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Executive Dysfunction Among Individuals with Parkinson's Disease

Executive Dysfunction Among Individuals with Parkinson's Disease
Erin Foster, OTD, MSCI, OTR/L
March 14, 2012


I would like to start by saying I have no relevant financial interests to disclose.  My work, some of which I will mention today, has been supported by a number of sources.  These include foundations like the McDonnell Center for Higher Brain Function, the APDA, and also NIH. 

Learning Objectives

Describe the executive deficits associated with Parkinson's disease (PD) without dementia.

Describe how executive dysfunction in PD might manifest to impact everyday performance and participation.

List assessments that can be used to identify executive dysfunction in clients with PD in a clinical setting.

My goal is for this presentation to be an evidence-based discussion.  I will provide the evidence that exists for each of the learning objectives.  I do have to warn you that as we get into objective #2, and especially objective #3, there is not much evidence as executive dysfunction in Parkinson's disease, and its management, are really an emerging area of rehabilitation research.  I will provide you with what I know according to the evidence in the available literature,  as well as evidence from some of my own experience and research in clinical practice.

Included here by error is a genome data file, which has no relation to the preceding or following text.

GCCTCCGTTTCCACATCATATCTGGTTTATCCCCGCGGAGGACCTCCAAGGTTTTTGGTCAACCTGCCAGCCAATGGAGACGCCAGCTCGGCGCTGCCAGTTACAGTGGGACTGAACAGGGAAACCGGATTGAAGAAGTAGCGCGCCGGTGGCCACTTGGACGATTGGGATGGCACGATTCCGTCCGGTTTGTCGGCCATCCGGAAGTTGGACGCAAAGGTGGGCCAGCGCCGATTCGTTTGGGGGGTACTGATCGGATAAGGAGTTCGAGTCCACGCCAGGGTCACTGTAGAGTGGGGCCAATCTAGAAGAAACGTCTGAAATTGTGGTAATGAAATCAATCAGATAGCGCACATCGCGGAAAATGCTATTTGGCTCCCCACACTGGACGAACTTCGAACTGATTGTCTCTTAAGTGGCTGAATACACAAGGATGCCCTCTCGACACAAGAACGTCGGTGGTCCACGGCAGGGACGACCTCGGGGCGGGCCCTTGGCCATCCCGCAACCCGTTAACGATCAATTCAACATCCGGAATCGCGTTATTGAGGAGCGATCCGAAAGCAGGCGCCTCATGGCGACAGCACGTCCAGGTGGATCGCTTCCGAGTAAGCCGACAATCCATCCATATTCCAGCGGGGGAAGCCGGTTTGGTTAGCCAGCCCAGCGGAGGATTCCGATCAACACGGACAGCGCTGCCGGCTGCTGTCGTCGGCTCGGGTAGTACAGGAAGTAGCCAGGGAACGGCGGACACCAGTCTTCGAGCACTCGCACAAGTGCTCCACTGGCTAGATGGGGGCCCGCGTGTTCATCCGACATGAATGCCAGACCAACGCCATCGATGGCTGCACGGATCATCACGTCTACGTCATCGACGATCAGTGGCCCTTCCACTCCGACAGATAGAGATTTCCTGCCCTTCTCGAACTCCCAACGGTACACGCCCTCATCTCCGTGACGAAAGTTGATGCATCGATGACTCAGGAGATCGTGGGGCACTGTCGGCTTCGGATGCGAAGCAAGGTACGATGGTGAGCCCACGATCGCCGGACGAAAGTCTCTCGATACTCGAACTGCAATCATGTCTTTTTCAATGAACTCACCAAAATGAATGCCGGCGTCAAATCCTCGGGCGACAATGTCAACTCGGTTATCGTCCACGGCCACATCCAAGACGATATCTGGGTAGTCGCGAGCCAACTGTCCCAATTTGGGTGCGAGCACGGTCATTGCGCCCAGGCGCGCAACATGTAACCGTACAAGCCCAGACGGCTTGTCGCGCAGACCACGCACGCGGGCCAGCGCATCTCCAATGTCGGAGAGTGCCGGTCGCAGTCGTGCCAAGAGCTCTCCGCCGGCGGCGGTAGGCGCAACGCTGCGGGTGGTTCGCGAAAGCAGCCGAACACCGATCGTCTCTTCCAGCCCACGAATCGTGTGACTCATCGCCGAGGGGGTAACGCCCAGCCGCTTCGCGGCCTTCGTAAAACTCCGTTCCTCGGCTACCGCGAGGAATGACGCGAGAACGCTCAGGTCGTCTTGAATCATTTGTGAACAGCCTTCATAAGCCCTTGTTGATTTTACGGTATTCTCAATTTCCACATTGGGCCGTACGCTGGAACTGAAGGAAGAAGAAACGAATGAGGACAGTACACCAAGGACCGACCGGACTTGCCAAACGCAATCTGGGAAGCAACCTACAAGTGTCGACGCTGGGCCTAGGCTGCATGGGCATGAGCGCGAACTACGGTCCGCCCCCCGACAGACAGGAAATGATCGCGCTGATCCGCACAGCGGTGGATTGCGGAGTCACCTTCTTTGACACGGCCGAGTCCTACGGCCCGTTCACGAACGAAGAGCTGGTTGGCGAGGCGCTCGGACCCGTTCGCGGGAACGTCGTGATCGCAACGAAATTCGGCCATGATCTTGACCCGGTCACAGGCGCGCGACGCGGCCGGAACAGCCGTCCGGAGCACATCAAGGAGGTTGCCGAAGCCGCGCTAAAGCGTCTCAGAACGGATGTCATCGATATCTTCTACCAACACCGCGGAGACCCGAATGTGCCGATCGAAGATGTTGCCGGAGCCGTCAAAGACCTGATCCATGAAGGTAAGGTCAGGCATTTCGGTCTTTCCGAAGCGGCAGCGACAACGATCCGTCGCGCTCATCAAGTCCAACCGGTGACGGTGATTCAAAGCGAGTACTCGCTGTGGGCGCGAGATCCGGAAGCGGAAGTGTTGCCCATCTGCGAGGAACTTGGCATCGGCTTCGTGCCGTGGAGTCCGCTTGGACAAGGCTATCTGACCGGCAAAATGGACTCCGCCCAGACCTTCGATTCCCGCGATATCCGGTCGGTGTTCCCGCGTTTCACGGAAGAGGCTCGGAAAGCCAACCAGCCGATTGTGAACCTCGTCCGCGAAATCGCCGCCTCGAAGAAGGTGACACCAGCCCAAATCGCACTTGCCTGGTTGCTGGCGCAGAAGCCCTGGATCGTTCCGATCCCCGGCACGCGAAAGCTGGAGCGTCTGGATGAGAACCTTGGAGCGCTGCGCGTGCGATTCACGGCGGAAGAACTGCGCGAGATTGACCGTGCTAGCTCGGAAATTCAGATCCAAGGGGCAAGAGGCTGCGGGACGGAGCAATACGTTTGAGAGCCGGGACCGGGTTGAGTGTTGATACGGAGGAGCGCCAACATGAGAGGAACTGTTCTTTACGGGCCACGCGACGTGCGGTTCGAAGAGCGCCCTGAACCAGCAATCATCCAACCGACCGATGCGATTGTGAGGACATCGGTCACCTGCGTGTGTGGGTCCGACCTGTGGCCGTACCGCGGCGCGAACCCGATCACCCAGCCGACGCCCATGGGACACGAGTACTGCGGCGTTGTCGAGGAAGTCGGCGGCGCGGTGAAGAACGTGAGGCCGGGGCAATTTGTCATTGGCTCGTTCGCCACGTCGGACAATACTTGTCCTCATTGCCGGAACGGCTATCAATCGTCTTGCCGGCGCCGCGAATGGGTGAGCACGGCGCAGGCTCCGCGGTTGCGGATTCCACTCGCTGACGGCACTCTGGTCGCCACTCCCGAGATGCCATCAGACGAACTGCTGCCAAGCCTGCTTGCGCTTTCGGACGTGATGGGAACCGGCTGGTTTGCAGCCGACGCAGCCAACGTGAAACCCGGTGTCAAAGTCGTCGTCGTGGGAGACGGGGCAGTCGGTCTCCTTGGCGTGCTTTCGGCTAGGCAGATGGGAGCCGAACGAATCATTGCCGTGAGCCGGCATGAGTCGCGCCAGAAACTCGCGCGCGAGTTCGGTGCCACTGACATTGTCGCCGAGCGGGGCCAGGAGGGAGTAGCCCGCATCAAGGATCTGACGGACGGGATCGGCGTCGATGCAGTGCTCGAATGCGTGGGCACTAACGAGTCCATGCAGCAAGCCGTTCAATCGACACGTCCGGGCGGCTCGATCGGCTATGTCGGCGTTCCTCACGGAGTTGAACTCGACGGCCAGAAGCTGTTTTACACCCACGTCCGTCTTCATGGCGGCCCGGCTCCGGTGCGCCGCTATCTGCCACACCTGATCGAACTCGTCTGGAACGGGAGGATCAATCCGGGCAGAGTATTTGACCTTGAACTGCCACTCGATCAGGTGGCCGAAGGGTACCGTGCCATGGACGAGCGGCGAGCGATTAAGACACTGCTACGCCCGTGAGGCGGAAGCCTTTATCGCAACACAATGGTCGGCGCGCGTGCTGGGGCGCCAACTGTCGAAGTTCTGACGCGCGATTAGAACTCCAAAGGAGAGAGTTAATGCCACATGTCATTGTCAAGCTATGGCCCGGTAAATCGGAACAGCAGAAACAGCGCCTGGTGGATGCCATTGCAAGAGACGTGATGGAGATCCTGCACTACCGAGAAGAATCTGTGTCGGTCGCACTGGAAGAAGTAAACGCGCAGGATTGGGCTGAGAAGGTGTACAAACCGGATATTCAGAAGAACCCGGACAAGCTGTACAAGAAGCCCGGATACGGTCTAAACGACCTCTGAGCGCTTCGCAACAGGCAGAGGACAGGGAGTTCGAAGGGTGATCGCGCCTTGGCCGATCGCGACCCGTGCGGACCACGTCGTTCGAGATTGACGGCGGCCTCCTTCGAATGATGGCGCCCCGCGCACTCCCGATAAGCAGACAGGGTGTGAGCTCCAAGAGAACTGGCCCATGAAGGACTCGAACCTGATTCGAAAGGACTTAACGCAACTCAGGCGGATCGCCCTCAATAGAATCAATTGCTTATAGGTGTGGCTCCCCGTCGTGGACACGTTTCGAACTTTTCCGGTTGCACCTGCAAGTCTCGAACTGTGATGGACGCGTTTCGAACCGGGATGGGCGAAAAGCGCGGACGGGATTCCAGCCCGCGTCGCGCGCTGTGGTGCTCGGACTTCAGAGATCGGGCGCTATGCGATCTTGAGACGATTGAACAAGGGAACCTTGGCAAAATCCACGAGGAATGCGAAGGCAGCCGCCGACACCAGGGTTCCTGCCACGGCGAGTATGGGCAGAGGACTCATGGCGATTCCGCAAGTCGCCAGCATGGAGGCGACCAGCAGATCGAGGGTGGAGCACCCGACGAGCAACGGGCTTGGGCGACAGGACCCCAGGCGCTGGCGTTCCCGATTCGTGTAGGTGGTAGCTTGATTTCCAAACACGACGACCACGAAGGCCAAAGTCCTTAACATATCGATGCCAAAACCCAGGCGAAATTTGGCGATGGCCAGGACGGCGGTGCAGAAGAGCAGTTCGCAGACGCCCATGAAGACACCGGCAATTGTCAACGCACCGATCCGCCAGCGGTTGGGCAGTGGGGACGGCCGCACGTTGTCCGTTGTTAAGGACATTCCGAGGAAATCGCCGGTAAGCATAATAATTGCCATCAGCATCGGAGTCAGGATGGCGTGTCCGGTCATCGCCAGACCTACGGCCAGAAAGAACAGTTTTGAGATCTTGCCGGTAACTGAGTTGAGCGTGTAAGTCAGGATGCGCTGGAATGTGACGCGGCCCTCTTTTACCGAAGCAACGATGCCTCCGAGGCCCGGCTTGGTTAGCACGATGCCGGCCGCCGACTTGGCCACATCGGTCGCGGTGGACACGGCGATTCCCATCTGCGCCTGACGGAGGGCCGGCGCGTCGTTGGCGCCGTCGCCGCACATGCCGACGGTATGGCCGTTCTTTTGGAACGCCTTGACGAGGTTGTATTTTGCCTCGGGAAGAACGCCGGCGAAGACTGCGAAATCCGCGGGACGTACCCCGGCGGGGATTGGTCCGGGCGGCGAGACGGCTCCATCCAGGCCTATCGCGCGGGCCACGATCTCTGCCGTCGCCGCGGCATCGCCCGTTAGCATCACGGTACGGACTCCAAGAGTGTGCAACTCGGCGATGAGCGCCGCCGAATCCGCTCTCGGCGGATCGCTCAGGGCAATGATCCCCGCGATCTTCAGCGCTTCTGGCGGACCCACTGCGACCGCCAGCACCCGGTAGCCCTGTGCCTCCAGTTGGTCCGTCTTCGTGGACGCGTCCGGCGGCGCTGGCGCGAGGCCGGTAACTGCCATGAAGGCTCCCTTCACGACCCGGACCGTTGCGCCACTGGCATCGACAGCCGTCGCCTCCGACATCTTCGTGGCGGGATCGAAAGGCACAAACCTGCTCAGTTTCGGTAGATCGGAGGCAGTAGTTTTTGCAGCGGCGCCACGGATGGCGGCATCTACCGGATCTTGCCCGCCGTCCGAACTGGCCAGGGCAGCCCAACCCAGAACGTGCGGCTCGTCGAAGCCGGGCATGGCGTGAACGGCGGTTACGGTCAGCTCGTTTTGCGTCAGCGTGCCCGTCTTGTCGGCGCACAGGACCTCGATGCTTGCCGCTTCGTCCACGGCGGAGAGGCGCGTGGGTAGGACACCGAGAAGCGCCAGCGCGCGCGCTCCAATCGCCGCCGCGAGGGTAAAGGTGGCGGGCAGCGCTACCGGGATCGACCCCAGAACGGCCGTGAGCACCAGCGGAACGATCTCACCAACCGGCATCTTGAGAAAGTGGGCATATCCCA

erin foster

Erin Foster, OTD, MSCI, OTR/L

Dr. Foster is an Assistant Professor in Occupational Therapy, Neurology and Psychiatry at Washington University School of Medicine (WUSM).  She received her Doctorate in Occupational Therapy and completed postdoctoral training in clinical neuroscience and cognitive neuropsychology at WUSM. During her postdoctoral fellowship, she was selected for a multi-disciplinary clinical investigation training program and received her Master’s of Science in Clinical Investigation (MSCI) in May 2009. She is a current recipient of an NIH-K23 Career Development Award and several other research grants related to cognitive rehabilitation for individuals with Parkinson disease (PD). Dr. Foster’s primary research focus is on understanding everyday cognitive functioning in PD and its relevance to occupational performance, participation and quality of life. She studies how cognitive dysfunction in PD impacts everyday life and how occupational therapy can best address it. Clinically, Dr. Foster is involved with the Program in Occupational Therapy’s Community and In-Home Services as a consultant for therapists treating clients with PD or related movement disorders.

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